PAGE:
Mystery pilot and communications lawyer Thomas L. Root of Alexandria pleaded guilty yesterday to five felony counts of forging and counterfeiting federal documents and of defrauding five clients seeking radio station licenses.

Root's guilty plea in U.S. District Court here means he faces a maximum of 35 years in prison and $1.25 million in fines. Sentencing is set for Aug. 6. Prosecutors said Root probably will not receive the maximum sentence.

"As Kathy {Root's wife} just said, 'You do what you have to do,' " Root said yesterday from his home, which his family is planning to leave in the next few months. "It was the right course of action to take."

U.S. Attorney Jay B. Stephens said Root's plea was "a substantial admission" that would subject Root to "significant penalties."

A federal grand jury indicted Root in March on 33 counts of counterfeiting federal documents, forgery, making false statements to the Federal Communications Commission and defrauding five clients seeking radio licenses from the FCC.

After initially pleading innocent to all charges, Root reached a plea agreement with the government on May 10 and pleaded guilty yesterday before U.S. District Judge John Garrett Penn. The government agreed to drop the remaining charges after Root is sentenced. He is free until then.

Although Root's conviction was only one of several legal troubles he faces, the 37-year-old Ohio native is better known for a bizarre plane ride he took last July 13.

After taking off in his Cessna 210 from National Airport to meet with some clients in North Carolina, Root radioed he was having trouble breathing and said he blacked out.

The plane, monitored by air traffic controllers and military aircraft, continued on automatic pilot down the Eastern seaboard before ditching in the Atlantic Ocean near the Bahamas. Root bobbed to the surface, alive but with a gunshot wound in the stomach.

The cause of neither the accident nor the shooting has been determined. Root has denied he was trying to kill himself because of the legal and financial problems he faced.

Root's attorney, Eugene Propper of Washington, told reporters yesterday, "The plane trip is irrelevant to any of this . . . . Quite frankly, all this interest {in Root} may be because of the plane trip."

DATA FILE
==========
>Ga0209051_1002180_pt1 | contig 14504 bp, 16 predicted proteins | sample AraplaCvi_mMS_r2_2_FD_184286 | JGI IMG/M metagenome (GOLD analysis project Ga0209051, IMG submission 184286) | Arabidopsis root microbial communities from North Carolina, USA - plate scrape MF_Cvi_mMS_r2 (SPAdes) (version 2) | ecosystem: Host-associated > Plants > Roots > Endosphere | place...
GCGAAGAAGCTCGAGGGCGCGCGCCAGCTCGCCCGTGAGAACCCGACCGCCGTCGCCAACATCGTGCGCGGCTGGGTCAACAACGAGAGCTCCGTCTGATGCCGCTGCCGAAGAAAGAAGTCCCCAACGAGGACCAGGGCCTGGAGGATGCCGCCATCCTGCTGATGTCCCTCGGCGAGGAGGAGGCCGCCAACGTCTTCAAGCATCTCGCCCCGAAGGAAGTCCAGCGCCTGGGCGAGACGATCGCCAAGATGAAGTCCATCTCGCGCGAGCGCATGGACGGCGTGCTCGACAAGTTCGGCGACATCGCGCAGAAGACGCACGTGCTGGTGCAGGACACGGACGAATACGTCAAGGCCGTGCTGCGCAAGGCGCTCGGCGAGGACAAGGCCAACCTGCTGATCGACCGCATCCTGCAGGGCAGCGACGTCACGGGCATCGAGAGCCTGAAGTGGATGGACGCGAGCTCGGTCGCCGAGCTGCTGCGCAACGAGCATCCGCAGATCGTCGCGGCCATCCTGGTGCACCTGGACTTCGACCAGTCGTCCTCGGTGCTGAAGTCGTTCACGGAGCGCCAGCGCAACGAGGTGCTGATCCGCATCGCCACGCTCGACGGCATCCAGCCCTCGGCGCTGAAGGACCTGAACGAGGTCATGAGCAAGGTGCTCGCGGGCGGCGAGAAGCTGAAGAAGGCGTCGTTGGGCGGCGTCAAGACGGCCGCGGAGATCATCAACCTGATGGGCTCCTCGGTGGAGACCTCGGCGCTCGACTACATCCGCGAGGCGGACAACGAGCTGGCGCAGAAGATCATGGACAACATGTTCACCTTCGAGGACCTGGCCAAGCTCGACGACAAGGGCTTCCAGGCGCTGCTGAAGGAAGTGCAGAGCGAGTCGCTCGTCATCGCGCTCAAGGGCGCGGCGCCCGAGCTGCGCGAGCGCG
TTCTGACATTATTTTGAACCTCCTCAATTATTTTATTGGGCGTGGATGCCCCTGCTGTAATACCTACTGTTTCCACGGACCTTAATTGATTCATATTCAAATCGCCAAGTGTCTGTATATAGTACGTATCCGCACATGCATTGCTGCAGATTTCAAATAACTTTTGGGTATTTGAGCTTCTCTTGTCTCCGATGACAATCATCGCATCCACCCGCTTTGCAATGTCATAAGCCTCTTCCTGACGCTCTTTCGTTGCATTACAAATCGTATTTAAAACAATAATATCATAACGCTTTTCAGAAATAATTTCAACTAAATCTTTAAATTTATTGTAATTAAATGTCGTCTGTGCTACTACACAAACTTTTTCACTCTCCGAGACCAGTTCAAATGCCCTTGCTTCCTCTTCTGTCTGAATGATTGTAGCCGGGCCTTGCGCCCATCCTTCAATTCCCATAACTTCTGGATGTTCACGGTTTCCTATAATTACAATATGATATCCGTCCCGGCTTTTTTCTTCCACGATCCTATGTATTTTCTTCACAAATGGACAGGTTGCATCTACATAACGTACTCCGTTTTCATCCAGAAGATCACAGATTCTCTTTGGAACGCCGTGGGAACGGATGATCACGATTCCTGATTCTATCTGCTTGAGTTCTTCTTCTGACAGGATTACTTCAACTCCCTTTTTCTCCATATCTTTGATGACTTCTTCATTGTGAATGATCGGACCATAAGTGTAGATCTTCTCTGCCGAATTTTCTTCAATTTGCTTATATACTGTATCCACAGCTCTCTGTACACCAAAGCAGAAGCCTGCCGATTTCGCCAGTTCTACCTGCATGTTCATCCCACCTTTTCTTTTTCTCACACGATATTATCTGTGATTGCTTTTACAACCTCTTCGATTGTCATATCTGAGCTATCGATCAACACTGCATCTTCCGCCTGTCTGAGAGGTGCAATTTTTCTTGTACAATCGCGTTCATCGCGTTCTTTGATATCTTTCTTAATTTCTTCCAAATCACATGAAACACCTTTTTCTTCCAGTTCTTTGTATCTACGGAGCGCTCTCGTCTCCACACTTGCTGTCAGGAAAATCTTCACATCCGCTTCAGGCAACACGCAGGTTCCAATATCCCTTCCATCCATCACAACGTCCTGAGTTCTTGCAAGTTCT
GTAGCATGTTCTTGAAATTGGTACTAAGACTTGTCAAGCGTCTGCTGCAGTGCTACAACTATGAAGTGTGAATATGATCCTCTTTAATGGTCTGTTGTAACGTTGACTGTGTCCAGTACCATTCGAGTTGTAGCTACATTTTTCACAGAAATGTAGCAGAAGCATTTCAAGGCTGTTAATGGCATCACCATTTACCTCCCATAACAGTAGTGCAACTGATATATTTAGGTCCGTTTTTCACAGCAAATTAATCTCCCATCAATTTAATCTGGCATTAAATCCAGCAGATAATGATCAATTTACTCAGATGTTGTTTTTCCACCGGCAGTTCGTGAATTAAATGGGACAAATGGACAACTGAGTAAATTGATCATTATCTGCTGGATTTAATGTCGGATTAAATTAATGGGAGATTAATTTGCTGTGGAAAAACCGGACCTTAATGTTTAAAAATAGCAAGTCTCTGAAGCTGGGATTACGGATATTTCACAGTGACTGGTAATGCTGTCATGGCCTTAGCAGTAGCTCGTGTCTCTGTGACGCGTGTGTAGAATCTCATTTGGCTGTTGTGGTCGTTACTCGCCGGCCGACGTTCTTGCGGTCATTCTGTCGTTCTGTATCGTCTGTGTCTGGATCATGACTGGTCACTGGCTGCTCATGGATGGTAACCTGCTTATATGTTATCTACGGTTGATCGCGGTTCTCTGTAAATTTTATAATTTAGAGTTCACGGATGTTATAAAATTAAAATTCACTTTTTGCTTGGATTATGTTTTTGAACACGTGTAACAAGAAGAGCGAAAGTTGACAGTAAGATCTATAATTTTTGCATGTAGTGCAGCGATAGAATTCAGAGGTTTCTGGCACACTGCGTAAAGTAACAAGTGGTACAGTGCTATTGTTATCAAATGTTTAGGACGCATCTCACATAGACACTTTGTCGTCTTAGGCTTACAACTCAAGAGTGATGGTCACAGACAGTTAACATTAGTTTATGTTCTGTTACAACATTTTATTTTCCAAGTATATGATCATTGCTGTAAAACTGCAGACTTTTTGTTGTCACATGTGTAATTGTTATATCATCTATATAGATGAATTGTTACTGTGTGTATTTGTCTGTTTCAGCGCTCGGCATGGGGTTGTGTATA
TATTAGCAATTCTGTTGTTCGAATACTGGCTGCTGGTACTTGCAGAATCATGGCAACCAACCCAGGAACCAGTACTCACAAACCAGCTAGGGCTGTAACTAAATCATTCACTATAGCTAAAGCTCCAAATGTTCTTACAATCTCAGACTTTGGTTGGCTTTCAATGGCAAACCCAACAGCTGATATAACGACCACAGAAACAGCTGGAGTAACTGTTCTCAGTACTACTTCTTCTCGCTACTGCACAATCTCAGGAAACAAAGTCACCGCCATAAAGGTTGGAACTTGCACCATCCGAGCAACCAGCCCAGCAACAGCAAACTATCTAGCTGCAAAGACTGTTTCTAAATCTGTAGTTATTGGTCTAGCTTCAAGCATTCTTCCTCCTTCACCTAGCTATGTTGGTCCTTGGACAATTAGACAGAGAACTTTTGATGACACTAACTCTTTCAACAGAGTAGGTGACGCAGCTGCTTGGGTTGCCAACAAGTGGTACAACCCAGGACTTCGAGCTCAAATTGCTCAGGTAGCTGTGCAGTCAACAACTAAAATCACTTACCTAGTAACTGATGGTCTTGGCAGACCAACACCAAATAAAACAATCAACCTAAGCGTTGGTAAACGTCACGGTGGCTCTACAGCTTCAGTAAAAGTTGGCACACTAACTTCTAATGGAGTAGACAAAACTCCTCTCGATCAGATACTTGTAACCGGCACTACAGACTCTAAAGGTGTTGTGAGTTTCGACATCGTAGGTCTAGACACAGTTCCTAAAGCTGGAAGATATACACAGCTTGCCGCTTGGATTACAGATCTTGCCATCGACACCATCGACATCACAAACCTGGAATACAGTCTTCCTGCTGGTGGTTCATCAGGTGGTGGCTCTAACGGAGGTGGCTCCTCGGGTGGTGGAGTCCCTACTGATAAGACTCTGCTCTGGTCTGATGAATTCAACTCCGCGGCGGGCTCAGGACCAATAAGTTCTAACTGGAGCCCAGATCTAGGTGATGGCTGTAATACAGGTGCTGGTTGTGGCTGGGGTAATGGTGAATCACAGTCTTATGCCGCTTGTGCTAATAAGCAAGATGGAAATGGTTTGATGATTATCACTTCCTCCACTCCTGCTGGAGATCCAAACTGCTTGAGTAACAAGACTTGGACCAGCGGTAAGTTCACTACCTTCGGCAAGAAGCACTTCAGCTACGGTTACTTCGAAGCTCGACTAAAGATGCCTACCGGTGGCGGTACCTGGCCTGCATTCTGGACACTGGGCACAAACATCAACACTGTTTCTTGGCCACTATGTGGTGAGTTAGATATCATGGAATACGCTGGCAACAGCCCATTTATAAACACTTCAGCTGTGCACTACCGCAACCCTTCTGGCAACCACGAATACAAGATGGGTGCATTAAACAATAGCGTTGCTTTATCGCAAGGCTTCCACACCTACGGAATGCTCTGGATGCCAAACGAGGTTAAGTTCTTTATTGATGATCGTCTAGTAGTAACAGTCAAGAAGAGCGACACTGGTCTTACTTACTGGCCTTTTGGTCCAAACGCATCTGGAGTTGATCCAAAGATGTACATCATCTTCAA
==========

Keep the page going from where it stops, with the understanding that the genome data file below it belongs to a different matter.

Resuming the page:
Apart from the federal charges, Root was indicted Monday by a grand jury in North Carolina on 445 counts of securities violations and other charges. He was disbarred from the D.C. Bar in April, but said he has been able to continue practicing law because he still is a member of the Ohio Bar.

Root is one of a special breed of Washington lawyers who specialize in representing clients who are battling with competitors for TV and radio station licenses.

From 1987 to 1989, the grand jury said, Root made a series of fraudulent transactions in representing clients before the FCC. Among the charges to which he pleaded guilty:

Submitting to the commission a counterfeit FCC document with a forged signature on behalf of a Kirksville, Mo., client who was seeking a radio station construction permit.

Defrauding a client in Louisburg, N.C. Root took a $10,000 settlement from one of his client's competitors in exchange for dismissing the client's broadcast license application. Root had told his client the competitor would pay $50,000.

Forging a counterfeited order of an FCC administrative law judge. After Root asked the judge to dismiss his client's license application, he filed a forged and counterfeited order reinstating the application.

Facing the judge in a gray suit, with Propper to his left, Root was precise, earnest and lawyerly, acknowledging guilt on each of the five counts but several times correcting factual details stated by Penn.

On the count accusing Root of defrauding a client by telefaxing him a fake lease option agreement, Root said: "What I did as my client's demands became more insistent was to write this document in order to satisfy my client's demands."

Penn then asked Root whether he knew the document was not what he claimed it was. Root said yes.

Staff writer Barton Gellman contributed to this report.